Where we work

The Biodiversity and Land Use Project is being implemented in four districts and their local municipalities. These municipalities occur in global biodiversity hotspots and national biodiversity priority areas.

Biodiversity and Land Use Project map of project areaAmathole District Municipality is located on the south-eastern seaboard of South Africa. The municipality hosts high species diversity at the intersection of five different biomes. About 1.7 million people live within the municipality. The area is mostly under communal land tenure, with small-scale crop farming and open grazed livestock. Biodiversity and ecosystems are subject to pressures from spreading urbanisation, commercial agriculture and plantation forestry, overgrazing, mining, industrial activities and wind farms.

Cape Winelands District Municipality in the Western Cape is found between two globally recognised biodiversity hotspots, the Succulent Karoo and Cape Floristic Region. It has extraordinary endemism and diversity of succulent and vascular plants, invertebrate species, specialist insects, freshwater fish and birds. The municipality is home to 650 000 people. Much of South Africa's wine is produced in the area, and it is also an agricultural centre for deciduous fruits and vegetables. Overconsumption of water, damming of rivers and water pollution has compromised the ecosystem functioning in this municipality.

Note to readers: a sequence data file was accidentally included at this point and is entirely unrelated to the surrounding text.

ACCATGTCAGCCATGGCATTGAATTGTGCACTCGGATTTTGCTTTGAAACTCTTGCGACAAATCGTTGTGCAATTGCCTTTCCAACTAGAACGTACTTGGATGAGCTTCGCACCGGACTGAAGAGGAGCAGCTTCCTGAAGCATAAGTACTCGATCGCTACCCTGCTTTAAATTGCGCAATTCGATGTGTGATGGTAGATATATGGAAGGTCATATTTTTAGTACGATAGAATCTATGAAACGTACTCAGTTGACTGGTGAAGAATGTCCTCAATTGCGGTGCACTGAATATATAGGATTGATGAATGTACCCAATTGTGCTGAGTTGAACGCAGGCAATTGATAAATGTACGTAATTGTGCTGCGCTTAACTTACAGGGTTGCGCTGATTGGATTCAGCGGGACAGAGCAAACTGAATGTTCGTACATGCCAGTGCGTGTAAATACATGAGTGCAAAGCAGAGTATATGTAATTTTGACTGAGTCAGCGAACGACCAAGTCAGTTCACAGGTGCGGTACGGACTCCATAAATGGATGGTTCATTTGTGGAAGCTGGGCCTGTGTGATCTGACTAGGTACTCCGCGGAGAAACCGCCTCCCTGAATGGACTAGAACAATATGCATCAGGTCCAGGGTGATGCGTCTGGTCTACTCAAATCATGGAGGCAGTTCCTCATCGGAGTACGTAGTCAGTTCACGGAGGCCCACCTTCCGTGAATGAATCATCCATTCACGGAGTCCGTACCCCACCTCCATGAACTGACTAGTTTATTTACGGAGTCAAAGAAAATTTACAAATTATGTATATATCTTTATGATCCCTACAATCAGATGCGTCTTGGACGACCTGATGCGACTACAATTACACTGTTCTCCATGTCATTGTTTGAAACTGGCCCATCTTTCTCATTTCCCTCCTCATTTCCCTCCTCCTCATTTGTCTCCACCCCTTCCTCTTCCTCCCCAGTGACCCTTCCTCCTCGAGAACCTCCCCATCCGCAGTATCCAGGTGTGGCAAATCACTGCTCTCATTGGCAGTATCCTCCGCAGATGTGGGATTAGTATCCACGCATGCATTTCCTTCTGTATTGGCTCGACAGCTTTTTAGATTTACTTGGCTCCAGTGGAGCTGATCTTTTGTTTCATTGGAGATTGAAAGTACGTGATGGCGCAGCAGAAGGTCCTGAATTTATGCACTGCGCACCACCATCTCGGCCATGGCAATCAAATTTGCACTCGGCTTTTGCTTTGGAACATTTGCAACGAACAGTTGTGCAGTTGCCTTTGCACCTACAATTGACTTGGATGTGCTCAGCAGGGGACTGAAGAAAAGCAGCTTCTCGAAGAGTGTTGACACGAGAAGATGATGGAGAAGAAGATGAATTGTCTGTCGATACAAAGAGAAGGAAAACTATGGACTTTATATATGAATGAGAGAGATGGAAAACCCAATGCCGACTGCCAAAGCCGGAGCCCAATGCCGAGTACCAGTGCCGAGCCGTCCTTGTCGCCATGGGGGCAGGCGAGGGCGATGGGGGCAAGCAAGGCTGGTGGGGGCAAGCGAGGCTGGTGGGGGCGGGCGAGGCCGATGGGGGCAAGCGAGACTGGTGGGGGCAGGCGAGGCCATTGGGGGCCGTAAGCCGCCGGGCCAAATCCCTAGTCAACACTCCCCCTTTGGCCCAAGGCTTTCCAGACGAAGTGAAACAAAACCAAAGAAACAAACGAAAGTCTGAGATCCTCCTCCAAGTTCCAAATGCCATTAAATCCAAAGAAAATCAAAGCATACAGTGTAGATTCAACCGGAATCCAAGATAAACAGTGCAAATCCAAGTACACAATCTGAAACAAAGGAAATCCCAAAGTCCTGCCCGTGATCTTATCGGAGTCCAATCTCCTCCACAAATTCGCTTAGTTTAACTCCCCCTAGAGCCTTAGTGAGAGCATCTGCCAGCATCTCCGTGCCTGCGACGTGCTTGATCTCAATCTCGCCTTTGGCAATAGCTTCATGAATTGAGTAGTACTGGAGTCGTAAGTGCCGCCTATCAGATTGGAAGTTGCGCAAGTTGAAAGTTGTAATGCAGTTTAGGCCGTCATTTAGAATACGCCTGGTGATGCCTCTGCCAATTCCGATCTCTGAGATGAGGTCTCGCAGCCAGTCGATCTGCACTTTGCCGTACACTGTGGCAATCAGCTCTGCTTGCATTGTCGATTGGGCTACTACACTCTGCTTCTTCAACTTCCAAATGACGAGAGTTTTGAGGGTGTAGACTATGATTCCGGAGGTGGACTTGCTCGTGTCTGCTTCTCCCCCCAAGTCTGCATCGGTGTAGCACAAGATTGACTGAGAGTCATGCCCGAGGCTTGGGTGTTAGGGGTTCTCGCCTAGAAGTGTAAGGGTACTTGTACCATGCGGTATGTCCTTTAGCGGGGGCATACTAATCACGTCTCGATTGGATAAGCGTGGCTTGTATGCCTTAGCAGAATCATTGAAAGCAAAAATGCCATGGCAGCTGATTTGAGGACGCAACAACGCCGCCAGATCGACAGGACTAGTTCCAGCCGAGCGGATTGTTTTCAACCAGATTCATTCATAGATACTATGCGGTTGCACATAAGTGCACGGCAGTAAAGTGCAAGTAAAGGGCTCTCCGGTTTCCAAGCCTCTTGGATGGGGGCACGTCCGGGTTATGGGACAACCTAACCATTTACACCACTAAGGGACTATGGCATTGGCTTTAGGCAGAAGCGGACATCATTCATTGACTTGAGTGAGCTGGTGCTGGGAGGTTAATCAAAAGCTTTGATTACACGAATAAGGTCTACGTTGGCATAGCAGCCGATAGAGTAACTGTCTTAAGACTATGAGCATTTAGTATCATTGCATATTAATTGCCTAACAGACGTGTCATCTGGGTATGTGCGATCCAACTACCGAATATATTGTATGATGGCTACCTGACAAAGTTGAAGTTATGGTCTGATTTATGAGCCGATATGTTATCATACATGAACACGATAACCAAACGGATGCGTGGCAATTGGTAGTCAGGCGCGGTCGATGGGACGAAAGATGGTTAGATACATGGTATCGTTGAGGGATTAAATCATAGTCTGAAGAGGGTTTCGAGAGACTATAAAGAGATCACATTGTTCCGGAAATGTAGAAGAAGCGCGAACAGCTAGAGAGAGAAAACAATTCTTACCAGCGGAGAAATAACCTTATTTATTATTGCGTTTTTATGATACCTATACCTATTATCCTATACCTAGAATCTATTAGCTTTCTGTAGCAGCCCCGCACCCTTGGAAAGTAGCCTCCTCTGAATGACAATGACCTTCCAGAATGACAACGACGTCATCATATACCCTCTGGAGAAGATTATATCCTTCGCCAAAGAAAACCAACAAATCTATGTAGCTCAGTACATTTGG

Ehlanzeni District Municipality is located in Mpumalanga province. Over 70% of all South Africa's vertebrates occur in this area, including a very high diversity of mammals and birds. The municipality has a population of 1.6 million. The tourism industry plays a central role in the district, with Kruger National Park as one of the major tourist destinations. Land in much of the district is the subject of prospecting or mining rights, and commercial forestry, urban and informal settlements are expanding. The municipality faces a number of challenges with regard to land ownership.

uMgungundlovu District Municipality in KwaZulu-Natal, falls within one of the most diverse corridors in the Maputaland-Pondoland-Albany hotspot. A large percentage of this district is comprised of high-yield water catchment areas, with numerous Freshwater Ecosystem Priority Areas. Just fewer than 1 million people live in the district, where there is mixed land use on commercial livestock farms and a strong emphasis on tourism. Extension of urban areas, major infrastructure and 'ribbon' development along the N3 corridor, are driving biodiversity loss. Water demand for the municipality and downstream users exceeds supply. 

Last updated on 10 July 2017
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